Fig. 11
figure 11

Experimentally captured holographic images of the CLCITL optimization. a-d The reconstruction results in optimization of the “Frame1”. e-h The reconstruction results in the optimization of “Frame2”. The optical experimental results are matched well with the simulation results, the convergence speed and the noises are improved in the second frame optimization (see visualization 1 in supplementary material). Images Credits: Big Buck Bunny, Blender Foundation [60]

Fig. 12
figure 12

Experimentally captured holographic images with different methods. a SGD method, b CITL method, c LCITL method, d CLCITL method, e Target image. The CLCITL method out-performs the other methods achieved the best image quality and color accuracy, the heavy system noise indicated in the blue box is also eliminated (see visualization 2 in supplementary material). Additional comparisons can be found in the supplementary material. Images Credits: Big Buck Bunny, Blender Foundation [60]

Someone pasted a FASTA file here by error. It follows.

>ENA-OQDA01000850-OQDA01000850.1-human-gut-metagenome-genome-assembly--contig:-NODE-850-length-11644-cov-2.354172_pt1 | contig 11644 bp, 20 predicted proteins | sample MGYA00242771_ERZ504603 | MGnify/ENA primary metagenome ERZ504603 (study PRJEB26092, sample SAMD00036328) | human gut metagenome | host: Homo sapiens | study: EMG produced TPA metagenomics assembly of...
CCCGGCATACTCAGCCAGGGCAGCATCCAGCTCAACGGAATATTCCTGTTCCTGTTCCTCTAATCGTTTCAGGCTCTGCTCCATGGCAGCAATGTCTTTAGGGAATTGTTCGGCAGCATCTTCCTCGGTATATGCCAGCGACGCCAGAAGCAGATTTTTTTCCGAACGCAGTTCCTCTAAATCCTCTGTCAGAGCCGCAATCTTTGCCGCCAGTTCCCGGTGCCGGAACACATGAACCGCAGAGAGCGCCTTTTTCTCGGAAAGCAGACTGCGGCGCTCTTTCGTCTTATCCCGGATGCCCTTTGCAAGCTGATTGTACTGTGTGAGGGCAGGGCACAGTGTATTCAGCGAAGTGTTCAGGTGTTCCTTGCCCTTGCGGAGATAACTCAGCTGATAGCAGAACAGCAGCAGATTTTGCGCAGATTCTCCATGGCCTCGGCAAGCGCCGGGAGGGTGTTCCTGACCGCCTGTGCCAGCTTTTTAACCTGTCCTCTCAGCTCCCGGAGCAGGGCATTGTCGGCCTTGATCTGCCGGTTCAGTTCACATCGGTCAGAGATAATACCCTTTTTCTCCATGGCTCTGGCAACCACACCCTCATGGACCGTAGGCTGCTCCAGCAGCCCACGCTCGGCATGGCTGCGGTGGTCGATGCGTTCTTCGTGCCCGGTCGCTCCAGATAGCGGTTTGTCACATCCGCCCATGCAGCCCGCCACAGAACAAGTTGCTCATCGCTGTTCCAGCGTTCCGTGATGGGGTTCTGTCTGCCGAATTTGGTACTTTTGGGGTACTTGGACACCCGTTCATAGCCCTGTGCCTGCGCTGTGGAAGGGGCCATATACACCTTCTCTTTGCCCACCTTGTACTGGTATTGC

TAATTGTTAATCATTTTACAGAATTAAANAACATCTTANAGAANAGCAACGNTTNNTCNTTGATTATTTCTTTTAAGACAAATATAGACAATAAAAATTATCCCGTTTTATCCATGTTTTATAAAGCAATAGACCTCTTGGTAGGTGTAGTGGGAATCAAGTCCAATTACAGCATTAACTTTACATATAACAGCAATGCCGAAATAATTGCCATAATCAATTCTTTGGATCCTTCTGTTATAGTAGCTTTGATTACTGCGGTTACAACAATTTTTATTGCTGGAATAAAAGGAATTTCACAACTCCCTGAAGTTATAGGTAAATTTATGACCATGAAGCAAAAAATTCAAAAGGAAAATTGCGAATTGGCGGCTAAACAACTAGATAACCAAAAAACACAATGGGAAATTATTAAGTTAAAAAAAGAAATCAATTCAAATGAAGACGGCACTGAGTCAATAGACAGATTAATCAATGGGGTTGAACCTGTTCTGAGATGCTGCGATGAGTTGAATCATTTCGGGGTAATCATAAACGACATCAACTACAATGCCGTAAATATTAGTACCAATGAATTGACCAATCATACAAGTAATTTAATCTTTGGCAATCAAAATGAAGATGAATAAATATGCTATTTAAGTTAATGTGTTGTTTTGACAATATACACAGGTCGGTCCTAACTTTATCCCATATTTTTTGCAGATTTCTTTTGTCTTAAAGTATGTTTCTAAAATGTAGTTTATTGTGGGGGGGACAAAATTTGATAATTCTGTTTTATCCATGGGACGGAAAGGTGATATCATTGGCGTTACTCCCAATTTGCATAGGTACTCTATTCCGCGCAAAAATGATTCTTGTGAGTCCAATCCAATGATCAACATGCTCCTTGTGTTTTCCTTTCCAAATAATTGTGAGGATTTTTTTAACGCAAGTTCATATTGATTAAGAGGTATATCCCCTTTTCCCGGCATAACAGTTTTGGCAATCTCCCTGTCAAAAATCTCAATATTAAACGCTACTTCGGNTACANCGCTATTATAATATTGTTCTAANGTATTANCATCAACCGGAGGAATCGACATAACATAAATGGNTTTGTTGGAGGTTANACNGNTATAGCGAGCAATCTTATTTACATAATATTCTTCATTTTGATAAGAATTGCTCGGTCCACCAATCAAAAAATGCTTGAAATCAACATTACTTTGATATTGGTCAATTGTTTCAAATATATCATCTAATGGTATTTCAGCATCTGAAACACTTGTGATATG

In the CLCITL optimization, since the second hologram reutilizes the previous frame’s hologram, which has already effectively eliminated system noise, the subsequent optimization can focus on the differences between frames. As illustrated in Fig. 11, the first row displays the captured results during the optimization of “Frame 1”, where the color is gradually corrected and noise is well suppressed, albeit requiring many iterations. The second row presents the optimization results of “Frame 2”. As shown in Fig. 11g, 15 iterations already guarantee image quality in this case, and the image quality is much better than that of Fig. 11c. Figure 12 presents the comparison results of the SGD, vanilla CITL, LCITL, and CLCITL methods. Notably, the CLCITL method outperforms others in achieving superior image quality and color accuracy while also effectively mitigating the system’s noises.